The researchers hypothesized that the calorie distribution of ML EI would result in more weight loss linked to behavioral or circadian influence on energy metabolism. Since the study participants had iso-caloric diets, the largest meal of the day at breakfast with a smaller evening meal, an altered EE likely drove energy metabolism, measured by body weight, the primary endpoint of the current study.

Further, the team monitored each participant's appetite and glycemic control (via continuous glucose monitoring [(CGM) and plasma profile] and body composition. Furthermore, the team determined weight loss (denoted by D) from the first to the last day of the 4-week study.

Study findings

The current study had several significant findings about the time of daily calorie intake. Although ML and EL diets did not affect energy metabolism and resulted in similar weight loss in healthy obese individuals, ML calorie loading resulted in lower appetite and hunger, which explains the weight loss benefits of ML diets. Weight loss showed an almost similar downward trend, with no difference in weight loss at the end of the four weeks between the ML and EL diets with similar macronutrient compositions. The compositional weight changes were also similar regardless of calorie distribution.

The ML diet also resulted in markedly lower average daily hunger, desire for food, prospective consumption, thirst, and composite appetite score. The observed more significant appetite suppression with the ML diet was partially due to the extended duration of gastric emptying of the larger meal size and calorie load.

The study also demonstrated no differences in fasting peptide YY (PYY), ghrelin, gastric inhibitory peptide (GIP), and glucagon-like peptide-1 (GLP-1) between the ML and EL diets. A key finding of the study was that the ML diet did not alter EE as the isocaloric EL diet, with ML vs. EL of 2,871 and 2,846 kilocalories per day. Expectedly, RMR was significantly lower after both the ML and EL weight-loss diets than baseline, corresponding with lower body weight. Most importantly, there were no differences in RMR between the ML or EL diets. Also, the authors noted no differences in physical activity measured across the three days at the end of each diet.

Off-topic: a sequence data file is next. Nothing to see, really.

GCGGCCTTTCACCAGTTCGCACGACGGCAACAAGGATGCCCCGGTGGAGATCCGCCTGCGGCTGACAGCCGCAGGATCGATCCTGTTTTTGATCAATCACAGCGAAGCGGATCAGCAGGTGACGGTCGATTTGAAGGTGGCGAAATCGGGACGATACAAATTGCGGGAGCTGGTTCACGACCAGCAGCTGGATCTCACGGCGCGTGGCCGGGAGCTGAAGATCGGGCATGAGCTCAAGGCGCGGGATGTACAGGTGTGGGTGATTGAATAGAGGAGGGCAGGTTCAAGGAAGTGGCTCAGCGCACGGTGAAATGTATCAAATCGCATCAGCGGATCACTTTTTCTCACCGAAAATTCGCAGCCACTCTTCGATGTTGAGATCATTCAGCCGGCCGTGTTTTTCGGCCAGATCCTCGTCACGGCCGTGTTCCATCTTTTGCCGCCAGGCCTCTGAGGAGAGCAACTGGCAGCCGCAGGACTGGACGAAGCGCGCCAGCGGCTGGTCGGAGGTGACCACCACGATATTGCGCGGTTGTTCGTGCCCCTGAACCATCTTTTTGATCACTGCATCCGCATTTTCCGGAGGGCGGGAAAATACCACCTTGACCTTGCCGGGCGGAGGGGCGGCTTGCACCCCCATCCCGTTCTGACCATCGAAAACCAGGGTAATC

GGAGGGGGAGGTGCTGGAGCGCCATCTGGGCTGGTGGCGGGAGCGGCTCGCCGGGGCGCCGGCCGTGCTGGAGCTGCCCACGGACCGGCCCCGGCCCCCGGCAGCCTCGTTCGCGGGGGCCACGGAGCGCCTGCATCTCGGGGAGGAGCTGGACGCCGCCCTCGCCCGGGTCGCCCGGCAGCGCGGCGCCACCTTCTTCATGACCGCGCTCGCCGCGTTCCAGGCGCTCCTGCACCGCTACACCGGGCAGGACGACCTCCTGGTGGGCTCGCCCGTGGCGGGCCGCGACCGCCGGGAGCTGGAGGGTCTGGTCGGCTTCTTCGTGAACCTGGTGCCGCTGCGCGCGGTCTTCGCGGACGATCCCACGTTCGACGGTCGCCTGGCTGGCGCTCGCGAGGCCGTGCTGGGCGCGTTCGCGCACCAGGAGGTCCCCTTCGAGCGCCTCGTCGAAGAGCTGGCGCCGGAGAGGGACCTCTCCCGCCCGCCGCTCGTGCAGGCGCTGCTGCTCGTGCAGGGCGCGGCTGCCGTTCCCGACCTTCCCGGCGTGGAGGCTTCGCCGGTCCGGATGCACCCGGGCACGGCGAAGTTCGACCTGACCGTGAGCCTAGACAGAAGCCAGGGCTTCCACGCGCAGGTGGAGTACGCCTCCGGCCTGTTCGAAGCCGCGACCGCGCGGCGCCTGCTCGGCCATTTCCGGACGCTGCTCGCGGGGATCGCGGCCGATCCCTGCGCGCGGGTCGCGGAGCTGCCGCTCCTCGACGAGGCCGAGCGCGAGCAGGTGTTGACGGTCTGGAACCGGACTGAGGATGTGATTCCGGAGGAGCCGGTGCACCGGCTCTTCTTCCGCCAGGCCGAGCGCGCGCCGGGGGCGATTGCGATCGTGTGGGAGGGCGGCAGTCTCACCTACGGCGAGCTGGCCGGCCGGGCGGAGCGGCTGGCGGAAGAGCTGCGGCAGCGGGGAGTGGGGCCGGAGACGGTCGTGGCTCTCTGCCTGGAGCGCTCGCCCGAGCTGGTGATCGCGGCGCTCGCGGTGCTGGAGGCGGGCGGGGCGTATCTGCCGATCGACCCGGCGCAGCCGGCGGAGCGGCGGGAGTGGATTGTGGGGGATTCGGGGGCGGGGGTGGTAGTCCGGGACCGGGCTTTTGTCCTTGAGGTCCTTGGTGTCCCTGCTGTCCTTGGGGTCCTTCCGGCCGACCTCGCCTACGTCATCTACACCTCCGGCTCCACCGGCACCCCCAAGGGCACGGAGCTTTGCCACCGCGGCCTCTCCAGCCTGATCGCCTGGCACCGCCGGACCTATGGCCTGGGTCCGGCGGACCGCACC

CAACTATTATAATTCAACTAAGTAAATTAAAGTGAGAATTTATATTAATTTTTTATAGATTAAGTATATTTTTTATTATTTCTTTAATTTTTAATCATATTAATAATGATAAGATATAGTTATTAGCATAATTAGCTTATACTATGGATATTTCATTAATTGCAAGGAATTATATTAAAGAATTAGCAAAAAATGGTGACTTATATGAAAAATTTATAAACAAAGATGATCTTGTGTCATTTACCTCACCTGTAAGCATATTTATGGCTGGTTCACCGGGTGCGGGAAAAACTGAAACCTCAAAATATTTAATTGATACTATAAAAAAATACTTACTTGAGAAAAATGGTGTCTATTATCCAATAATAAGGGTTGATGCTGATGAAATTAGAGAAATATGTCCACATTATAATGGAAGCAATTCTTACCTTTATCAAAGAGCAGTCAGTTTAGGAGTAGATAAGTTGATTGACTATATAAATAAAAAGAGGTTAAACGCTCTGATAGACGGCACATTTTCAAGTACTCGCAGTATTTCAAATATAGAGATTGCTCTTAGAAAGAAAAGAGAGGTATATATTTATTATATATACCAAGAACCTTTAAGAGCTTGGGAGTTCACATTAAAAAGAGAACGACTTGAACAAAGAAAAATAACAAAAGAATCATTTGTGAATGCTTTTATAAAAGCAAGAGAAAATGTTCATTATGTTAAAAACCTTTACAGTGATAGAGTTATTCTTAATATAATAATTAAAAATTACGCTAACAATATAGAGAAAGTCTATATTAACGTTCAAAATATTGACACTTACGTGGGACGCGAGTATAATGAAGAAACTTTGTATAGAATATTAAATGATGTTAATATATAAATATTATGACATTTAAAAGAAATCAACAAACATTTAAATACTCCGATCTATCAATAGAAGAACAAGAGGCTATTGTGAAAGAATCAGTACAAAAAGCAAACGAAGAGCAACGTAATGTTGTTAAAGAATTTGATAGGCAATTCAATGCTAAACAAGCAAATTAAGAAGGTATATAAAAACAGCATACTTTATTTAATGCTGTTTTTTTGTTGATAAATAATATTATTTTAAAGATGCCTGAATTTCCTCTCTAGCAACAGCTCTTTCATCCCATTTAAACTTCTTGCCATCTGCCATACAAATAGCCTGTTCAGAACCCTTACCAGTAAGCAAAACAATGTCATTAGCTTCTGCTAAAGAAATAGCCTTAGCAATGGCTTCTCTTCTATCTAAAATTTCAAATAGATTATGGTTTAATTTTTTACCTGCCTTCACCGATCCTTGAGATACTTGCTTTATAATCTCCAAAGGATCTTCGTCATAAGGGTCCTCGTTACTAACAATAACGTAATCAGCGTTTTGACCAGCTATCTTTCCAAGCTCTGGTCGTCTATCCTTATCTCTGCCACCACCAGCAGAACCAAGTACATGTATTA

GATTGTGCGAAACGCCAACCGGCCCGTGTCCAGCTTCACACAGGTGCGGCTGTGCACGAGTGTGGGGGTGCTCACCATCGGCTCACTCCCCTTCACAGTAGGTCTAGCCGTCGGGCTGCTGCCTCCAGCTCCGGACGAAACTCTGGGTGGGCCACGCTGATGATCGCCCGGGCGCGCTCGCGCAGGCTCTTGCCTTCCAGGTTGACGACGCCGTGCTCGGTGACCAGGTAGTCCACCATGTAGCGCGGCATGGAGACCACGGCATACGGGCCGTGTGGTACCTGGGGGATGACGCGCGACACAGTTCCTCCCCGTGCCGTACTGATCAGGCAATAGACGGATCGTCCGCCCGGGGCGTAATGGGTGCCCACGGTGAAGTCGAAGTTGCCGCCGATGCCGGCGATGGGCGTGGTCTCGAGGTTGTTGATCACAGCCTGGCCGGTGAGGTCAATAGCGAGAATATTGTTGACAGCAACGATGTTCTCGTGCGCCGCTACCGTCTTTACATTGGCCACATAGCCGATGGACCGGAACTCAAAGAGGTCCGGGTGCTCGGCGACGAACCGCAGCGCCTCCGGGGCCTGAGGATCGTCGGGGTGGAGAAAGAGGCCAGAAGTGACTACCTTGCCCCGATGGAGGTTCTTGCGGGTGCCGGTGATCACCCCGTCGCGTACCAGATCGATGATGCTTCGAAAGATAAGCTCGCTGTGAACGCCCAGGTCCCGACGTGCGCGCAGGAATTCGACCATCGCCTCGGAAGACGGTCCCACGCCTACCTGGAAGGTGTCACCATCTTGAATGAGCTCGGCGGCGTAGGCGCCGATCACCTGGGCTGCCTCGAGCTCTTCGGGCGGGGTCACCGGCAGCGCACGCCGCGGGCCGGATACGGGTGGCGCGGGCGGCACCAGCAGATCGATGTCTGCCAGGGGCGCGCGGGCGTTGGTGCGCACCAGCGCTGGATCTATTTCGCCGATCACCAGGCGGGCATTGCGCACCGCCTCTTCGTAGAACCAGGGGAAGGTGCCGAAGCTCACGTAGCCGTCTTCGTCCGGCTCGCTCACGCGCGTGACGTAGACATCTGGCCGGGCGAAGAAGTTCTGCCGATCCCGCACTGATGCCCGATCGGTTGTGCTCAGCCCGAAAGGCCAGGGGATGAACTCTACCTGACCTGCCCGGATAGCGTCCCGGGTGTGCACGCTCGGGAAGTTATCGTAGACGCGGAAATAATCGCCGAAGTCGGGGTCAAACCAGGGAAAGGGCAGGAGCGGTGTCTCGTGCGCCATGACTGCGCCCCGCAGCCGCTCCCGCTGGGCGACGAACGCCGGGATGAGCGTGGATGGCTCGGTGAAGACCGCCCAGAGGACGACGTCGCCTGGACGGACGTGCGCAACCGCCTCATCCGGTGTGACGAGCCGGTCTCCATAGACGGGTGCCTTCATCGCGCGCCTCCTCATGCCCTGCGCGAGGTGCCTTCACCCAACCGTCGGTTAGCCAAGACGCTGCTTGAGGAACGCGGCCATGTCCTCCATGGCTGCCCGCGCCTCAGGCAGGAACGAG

In addition, TEF was significantly more after the ML than the EL breakfast (147 kcal vs. 98 kcal). The CGM results showed a significant effect of weight loss on all metrics, with significantly lower mean daily glucose and daily glucose variability. Plasma measures showed reduced glucose and lowered fasting insulin following both ML and EL diets. Also, ML and EL diets resulted in significant yet nearly similar reductions in total cholesterol, triglycerides, and low-density lipoproteins.


To summarize, the current study comprehensively assessed EI and EE, as well as factors influencing calorie intake and metabolic health. It remarkably disproved earlier studies that inferred time of calorie intake altered energy balance through metabolic adaptation. Instead, it demonstrated that changes in appetite, i.e., more EE relative to EI, enabled more weight loss with ML diets. In other words, hearty breakfast or ML diet more effectively helps one lose weight by suppressing appetite. Future studies should evaluate the physiological relevance of the overall energy balance of the differences in subjective appetite observed in this study.

Journal reference:
Neha Mathur

Written by

Neha Mathur

Neha is a digital marketing professional based in Gurugram, India. She has a Master’s degree from the University of Rajasthan with a specialization in Biotechnology in 2008. She has experience in pre-clinical research as part of her research project in The Department of Toxicology at the prestigious Central Drug Research Institute (CDRI), Lucknow, India. She also holds a certification in C++ programming.